New Agent for NSCLC Receives Breakthrough Therapy Designation

December 30, 2015
John Schieszer

The US Food and Drug Administration (FDA) has granted Breakthrough Therapy Designation for BI 1482694, which is an investigational third-generation, epidermal growth factor receptor (EGFR), mutant-specific tyrosine kinase inhibitor (TKI) for patients with non-small cell lung cancer (NSCLC).

The US Food and Drug Administration (FDA) has granted Breakthrough Therapy Designation for BI 1482694, which is an investigational third-generation, epidermal growth factor receptor (EGFR), mutant-specific tyrosine kinase inhibitor (TKI) for patients with non-small cell lung cancer (NSCLC).

The designation is based on results from the phase I/II HM-EMSI-101 clinical trial evaluating the treatment of T790M mutation-positive NSCLC in patients whose tumors have stopped responding to currently available EGFR-directed therapies. 

The findings, which were presented at the European Society for Medical Oncology (ESMO) Asia 2015 Congress (abstract #426PD), demonstrated 62% objective responses in patients treated with this experimental agent, including 32 patients (46%) with confirmed tumor response.  

“Boehringer Ingelheim is pleased that the FDA has granted Breakthrough Therapy Designation to our investigational third-generation EGFR inhibitor BI 1482694. We feel this designation reflects the potential of the compound to be an important part of the treatment of non-small cell lung cancer in patients with T790M mutation,” said Tarek Sahmoud, MD, PhD, who is vice president of Oncology Clinical Development and Medical Affairs, in a press release.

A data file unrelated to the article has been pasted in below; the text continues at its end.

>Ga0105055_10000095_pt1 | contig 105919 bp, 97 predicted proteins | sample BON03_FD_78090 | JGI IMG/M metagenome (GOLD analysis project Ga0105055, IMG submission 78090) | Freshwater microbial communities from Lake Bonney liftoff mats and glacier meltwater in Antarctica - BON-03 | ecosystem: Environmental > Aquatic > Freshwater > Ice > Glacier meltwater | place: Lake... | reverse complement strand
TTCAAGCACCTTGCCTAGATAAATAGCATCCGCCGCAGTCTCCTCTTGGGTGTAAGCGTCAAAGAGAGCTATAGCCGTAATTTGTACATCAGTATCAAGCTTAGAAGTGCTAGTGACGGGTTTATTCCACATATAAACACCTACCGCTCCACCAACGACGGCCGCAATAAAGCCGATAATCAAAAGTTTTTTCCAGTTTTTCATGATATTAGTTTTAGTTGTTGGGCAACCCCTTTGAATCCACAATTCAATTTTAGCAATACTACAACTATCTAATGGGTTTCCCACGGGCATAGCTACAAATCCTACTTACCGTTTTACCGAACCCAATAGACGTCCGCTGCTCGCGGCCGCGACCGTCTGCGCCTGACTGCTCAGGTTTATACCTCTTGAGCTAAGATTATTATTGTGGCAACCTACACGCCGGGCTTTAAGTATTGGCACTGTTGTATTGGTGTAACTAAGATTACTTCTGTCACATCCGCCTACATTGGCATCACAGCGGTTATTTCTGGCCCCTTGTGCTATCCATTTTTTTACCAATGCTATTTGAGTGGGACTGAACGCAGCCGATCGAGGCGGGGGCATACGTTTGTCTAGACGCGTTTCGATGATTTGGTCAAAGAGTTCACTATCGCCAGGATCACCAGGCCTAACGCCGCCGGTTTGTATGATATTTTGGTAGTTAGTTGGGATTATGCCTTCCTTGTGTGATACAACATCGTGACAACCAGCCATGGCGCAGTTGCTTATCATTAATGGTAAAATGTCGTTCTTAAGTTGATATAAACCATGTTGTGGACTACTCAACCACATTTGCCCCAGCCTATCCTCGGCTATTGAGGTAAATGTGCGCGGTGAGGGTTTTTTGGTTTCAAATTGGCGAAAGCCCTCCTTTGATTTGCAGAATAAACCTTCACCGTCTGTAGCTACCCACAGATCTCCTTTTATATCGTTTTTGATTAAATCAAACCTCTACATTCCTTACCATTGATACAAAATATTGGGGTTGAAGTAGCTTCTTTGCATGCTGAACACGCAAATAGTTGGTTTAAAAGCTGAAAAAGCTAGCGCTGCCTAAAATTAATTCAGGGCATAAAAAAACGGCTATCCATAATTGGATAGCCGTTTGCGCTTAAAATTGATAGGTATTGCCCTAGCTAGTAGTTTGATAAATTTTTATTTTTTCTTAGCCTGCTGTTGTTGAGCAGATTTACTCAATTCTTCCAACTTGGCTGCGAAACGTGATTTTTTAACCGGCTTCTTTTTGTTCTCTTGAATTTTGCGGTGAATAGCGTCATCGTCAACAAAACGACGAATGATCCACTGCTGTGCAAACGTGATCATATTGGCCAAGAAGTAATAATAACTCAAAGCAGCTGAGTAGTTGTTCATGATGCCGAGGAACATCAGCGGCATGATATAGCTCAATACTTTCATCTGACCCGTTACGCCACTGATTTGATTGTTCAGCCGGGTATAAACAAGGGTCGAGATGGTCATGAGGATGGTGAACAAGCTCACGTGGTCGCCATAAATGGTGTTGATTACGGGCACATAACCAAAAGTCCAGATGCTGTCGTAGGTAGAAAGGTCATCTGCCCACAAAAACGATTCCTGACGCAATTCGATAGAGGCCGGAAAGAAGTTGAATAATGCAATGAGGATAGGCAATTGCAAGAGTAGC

BI 1482694 is a novel, third-generation, oral EGFR mutant-selective TKI that specifically targets tumors with T790M mutations. These T790M mutations are known as the most common resistance mechanism to develop in response to treatment with EGFR TKIs. They are found in approximately 50% to 60% of patients who have previously received EGFR TKI therapy, according to the investigators.

Results from HM-EMSI-101, a phase I/II clinical trial of BI 1482694, provide additional evidence of the strong efficacy signals and favorable safety profile of BI 1482694 at the recommended phase II dose of 800 mg once daily.

In patients with T790M-positive NSCLC who had previously been treated with an EGFR TKI, objective responses (OR) were observed in 62% patients and in 46% patients whose tumor response had been confirmed at the time of data cut-off. Based on an independent assessment, the disease control rate was 91%.

At the time of data cut-off, median duration of response had not yet been reached and will be reported at a later date. The most common treatment-related adverse events (AEs) included diarrhea (55%), nausea (37%), rash (38%), and pruritis(36%).

The Global Phase II trial, ELUXA 1, has been initiated to evaluate the efficacy and safety of BI 1482694 in patients with T790M mutation-positive NSCLC whose tumors stopped responding to currently available EGFR-directed therapies. The primary endpoint of this trial is objective response (OR) rate. This trial is the first in a broad clinical development program for BI 1482694.

The phase I/II, multicenter study of BI 1482694 was conducted in Korean patients who had been previously treated with at least one EGFR TKI and may have received additional lines of chemotherapy or other systemic treatments. At the recommended phase II dose (800 mg daily), all eligible patients had to have confirmed T790M mutation in the tumor. The primary endpoint was OR. The secondary endpoints included duration of response, disease control rate, progression-free survival (PFS), and safety.